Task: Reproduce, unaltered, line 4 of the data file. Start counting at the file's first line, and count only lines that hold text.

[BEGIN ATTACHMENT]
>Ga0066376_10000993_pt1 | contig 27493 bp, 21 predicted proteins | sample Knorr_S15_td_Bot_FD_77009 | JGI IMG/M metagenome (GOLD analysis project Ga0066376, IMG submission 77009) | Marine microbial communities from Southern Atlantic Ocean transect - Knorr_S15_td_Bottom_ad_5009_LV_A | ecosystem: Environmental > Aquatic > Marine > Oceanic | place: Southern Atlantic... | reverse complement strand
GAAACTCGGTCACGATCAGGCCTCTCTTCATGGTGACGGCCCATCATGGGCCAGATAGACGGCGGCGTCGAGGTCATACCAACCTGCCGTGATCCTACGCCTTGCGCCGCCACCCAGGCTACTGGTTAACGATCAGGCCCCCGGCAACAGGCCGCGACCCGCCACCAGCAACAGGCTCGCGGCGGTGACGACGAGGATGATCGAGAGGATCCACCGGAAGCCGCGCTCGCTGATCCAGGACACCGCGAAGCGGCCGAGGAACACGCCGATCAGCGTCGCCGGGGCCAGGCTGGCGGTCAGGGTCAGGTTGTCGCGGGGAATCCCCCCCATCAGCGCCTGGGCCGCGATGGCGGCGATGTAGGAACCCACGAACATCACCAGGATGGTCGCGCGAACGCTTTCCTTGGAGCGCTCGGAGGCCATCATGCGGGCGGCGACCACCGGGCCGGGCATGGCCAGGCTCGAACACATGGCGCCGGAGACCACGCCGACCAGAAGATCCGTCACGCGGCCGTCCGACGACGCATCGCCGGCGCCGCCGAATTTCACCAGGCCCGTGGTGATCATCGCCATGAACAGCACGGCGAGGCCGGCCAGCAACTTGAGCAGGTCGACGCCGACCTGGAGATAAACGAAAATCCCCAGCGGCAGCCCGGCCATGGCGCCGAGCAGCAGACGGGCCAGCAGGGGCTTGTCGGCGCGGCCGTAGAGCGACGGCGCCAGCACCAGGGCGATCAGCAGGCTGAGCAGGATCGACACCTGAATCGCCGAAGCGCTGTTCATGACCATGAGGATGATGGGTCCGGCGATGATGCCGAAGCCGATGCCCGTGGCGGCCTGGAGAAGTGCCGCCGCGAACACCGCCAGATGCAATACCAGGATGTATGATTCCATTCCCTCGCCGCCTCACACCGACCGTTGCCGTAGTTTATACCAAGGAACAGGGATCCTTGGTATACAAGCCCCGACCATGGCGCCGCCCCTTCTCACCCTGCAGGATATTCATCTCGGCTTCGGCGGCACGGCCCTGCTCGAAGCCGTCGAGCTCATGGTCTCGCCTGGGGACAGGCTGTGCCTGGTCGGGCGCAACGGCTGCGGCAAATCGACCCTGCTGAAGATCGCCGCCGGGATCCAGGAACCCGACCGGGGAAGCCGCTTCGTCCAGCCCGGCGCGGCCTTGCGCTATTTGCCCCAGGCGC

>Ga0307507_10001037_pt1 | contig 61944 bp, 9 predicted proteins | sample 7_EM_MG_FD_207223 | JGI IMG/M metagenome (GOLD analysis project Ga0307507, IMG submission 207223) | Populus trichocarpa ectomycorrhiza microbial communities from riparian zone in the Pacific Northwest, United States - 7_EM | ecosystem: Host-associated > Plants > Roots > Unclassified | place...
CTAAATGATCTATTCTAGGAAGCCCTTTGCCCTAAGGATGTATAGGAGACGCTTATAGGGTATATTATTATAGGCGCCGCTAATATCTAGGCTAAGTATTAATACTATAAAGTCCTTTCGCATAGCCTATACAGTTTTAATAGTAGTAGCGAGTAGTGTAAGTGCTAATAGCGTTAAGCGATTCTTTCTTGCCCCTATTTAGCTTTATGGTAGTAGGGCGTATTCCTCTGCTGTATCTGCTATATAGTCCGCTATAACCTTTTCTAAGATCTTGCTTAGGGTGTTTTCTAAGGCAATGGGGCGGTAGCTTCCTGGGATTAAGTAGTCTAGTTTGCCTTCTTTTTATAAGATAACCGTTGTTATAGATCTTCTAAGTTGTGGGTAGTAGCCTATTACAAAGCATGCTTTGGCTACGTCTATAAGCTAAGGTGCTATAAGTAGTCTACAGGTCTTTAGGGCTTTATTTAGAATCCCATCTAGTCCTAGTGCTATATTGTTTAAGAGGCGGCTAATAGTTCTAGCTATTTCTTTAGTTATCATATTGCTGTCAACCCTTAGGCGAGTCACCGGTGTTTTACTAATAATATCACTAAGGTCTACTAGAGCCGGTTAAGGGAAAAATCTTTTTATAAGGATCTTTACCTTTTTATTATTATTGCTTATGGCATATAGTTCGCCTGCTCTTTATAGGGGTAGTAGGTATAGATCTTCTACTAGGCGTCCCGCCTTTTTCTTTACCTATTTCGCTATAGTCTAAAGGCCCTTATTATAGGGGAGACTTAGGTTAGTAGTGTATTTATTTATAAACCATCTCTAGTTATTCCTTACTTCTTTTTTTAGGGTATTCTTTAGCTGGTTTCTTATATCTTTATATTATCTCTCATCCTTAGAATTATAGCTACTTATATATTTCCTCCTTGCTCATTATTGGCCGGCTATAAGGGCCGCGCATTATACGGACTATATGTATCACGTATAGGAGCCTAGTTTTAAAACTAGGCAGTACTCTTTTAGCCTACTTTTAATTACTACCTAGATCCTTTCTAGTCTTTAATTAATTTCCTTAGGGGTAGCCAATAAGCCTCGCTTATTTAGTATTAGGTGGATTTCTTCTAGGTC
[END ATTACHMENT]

CTAAATGATCTATTCTAGGAAGCCCTTTGCCCTAAGGATGTATAGGAGACGCTTATAGGGTATATTATTATAGGCGCCGCTAATATCTAGGCTAAGTATTAATACTATAAAGTCCTTTCGCATAGCCTATACAGTTTTAATAGTAGTAGCGAGTAGTGTAAGTGCTAATAGCGTTAAGCGATTCTTTCTTGCCCCTATTTAGCTTTATGGTAGTAGGGCGTATTCCTCTGCTGTATCTGCTATATAGTCCGCTATAACCTTTTCTAAGATCTTGCTTAGGGTGTTTTCTAAGGCAATGGGGCGGTAGCTTCCTGGGATTAAGTAGTCTAGTTTGCCTTCTTTTTATAAGATAACCGTTGTTATAGATCTTCTAAGTTGTGGGTAGTAGCCTATTACAAAGCATGCTTTGGCTACGTCTATAAGCTAAGGTGCTATAAGTAGTCTACAGGTCTTTAGGGCTTTATTTAGAATCCCATCTAGTCCTAGTGCTATATTGTTTAAGAGGCGGCTAATAGTTCTAGCTATTTCTTTAGTTATCATATTGCTGTCAACCCTTAGGCGAGTCACCGGTGTTTTACTAATAATATCACTAAGGTCTACTAGAGCCGGTTAAGGGAAAAATCTTTTTATAAGGATCTTTACCTTTTTATTATTATTGCTTATGGCATATAGTTCGCCTGCTCTTTATAGGGGTAGTAGGTATAGATCTTCTACTAGGCGTCCCGCCTTTTTCTTTACCTATTTCGCTATAGTCTAAAGGCCCTTATTATAGGGGAGACTTAGGTTAGTAGTGTATTTATTTATAAACCATCTCTAGTTATTCCTTACTTCTTTTTTTAGGGTATTCTTTAGCTGGTTTCTTATATCTTTATATTATCTCTCATCCTTAGAATTATAGCTACTTATATATTTCCTCCTTGCTCATTATTGGCCGGCTATAAGGGCCGCGCATTATACGGACTATATGTATCACGTATAGGAGCCTAGTTTTAAAACTAGGCAGTACTCTTTTAGCCTACTTTTAATTACTACCTAGATCCTTTCTAGTCTTTAATTAATTTCCTTAGGGGTAGCCAATAAGCCTCGCTTATTTAGTATTAGGTGGATTTCTTCTAGGTC